As part of a campaign of crackdown against the press, Iran has reportedly started attacking news outlets using techniques more commonly associated with hacker collectives than with governments.
These techniques include distributed denial of service attacks (DDoS), the method favored by hackers to disable websites.
The BBC said Thursday it was targeted in an Iran-based cyber-attack on March 1. Thought to be a DDoS attack, some parts of the BBC were unable to access their email or other internet services.
BBC Director General Mark Thompson said the internet attack "coincided with efforts to jam two of the service's satellite feeds into Iran."
The Committee to Protect Journalists reported that Iran has often targeted BBC Persian-language news services in the past, jamming satellite signals and harassing BBC staff members and their relatives in Iran.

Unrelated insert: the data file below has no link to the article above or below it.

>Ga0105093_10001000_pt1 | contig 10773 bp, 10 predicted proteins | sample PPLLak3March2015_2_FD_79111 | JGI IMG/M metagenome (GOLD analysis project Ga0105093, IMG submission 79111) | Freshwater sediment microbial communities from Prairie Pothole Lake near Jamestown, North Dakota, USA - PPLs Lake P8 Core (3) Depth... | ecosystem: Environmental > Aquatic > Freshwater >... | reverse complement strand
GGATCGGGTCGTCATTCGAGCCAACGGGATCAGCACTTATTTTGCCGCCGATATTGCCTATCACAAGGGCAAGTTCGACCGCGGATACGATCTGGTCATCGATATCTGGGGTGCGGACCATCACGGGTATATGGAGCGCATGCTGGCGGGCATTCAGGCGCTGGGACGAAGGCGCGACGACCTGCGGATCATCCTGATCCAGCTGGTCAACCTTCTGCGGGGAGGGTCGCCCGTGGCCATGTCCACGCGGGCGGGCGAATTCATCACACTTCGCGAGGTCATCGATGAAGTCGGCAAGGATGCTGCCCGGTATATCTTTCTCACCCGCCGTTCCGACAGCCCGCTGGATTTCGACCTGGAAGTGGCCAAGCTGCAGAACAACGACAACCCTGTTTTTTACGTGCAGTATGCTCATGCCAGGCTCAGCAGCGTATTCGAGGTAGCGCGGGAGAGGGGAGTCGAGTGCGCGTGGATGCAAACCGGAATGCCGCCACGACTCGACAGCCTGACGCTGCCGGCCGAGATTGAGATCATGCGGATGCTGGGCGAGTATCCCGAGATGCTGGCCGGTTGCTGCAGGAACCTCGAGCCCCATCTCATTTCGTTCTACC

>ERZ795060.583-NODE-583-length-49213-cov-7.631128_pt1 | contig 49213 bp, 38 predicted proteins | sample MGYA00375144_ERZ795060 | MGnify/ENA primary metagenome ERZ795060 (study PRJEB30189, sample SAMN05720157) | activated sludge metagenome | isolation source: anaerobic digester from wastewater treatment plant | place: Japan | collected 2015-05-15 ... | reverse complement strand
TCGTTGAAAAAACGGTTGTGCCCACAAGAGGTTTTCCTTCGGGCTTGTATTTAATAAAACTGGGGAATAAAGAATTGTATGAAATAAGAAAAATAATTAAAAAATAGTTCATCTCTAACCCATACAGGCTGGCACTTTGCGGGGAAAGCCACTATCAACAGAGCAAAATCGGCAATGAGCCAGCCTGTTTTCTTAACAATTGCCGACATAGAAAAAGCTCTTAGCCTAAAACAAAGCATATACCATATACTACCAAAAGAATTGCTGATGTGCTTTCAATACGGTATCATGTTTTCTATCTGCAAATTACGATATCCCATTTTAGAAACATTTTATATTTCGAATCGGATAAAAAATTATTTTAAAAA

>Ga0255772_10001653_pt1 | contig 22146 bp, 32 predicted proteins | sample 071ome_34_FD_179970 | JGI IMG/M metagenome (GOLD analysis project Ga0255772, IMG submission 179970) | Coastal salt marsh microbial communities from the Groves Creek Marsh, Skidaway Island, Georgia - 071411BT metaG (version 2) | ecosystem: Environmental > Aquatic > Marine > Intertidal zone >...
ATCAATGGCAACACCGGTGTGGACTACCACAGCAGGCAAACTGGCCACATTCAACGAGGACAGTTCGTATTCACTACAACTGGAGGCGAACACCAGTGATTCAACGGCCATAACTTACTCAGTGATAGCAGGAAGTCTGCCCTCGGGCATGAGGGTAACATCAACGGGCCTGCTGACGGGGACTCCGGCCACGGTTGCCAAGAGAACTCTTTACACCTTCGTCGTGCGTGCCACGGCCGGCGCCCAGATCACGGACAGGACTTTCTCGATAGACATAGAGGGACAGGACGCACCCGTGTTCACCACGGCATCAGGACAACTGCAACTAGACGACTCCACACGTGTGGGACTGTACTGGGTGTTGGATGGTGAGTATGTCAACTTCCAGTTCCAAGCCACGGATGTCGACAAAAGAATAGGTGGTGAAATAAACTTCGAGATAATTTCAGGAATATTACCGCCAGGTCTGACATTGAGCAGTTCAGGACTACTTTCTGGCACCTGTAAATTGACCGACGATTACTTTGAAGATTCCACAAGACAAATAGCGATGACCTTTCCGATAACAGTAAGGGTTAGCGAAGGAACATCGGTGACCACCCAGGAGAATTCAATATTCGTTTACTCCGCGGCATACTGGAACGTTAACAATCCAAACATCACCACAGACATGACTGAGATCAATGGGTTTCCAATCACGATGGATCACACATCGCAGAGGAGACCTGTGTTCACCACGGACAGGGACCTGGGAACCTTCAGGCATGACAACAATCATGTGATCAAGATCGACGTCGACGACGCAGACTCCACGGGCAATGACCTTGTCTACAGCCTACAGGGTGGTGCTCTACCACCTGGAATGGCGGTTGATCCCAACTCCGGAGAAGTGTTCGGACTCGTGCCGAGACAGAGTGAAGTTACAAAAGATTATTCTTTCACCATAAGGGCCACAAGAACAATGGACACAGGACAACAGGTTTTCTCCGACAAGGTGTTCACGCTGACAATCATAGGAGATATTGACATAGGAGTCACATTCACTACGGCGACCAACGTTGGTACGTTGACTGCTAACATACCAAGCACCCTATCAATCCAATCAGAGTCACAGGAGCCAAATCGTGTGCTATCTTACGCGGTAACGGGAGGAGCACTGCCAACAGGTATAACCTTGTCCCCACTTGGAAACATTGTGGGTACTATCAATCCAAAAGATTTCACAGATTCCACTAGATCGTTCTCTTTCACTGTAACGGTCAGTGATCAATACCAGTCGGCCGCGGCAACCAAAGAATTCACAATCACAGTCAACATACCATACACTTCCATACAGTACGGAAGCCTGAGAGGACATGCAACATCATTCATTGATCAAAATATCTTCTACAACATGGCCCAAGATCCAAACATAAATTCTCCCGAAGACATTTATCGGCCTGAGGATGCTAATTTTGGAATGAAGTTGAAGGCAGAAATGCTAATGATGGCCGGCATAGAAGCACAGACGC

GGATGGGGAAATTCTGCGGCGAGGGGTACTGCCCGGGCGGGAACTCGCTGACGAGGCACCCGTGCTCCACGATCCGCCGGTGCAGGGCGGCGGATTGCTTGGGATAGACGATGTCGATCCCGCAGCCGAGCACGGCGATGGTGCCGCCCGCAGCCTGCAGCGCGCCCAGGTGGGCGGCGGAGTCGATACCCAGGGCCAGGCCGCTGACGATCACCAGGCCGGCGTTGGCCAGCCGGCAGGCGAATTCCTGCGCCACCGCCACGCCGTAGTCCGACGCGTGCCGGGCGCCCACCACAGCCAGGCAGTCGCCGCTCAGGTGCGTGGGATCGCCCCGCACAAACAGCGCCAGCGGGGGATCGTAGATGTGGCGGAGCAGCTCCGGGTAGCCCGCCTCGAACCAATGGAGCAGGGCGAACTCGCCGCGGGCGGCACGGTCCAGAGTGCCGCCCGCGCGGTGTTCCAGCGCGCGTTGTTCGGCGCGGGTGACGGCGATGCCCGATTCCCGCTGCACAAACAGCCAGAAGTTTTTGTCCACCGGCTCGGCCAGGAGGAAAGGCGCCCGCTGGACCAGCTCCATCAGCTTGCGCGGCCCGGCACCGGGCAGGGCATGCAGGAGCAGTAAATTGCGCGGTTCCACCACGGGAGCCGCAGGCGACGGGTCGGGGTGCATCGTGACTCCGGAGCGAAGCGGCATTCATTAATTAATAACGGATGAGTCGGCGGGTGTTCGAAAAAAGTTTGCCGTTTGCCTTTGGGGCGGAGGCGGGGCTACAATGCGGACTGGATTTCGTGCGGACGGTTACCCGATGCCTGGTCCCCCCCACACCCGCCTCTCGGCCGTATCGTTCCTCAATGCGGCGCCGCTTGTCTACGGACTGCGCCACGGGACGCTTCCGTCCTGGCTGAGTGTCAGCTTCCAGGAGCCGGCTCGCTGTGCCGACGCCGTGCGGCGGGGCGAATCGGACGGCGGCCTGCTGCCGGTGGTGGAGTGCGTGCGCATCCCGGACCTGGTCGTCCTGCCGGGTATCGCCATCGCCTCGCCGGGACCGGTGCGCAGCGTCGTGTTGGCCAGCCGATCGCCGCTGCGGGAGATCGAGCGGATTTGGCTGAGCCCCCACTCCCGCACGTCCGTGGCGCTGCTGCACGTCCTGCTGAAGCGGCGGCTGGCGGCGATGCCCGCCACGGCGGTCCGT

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Ironically, hacker collectives likes Anonymous have often used DDoS attacks to support the freedom of information, retaliating against websites like PayPal and Visa in defense of Wikileaks, for example. Now, Iran is using the same method but with the intent of stifling the press instead of freeing it.
Other news outlets have suggested, with little evidence, that Iran fields a “Cyber Army” in the Revolutionary Guard in 2010 with the intention of launching cyber-attacks against the United States.
Last month, in their “Enemies of the Internet” report, Reporters Without Borders noted that Iranian authorities had devised techniques for blocking ports used by VPNs, a tool that would enable Iranian internet users to bypass government web filtering.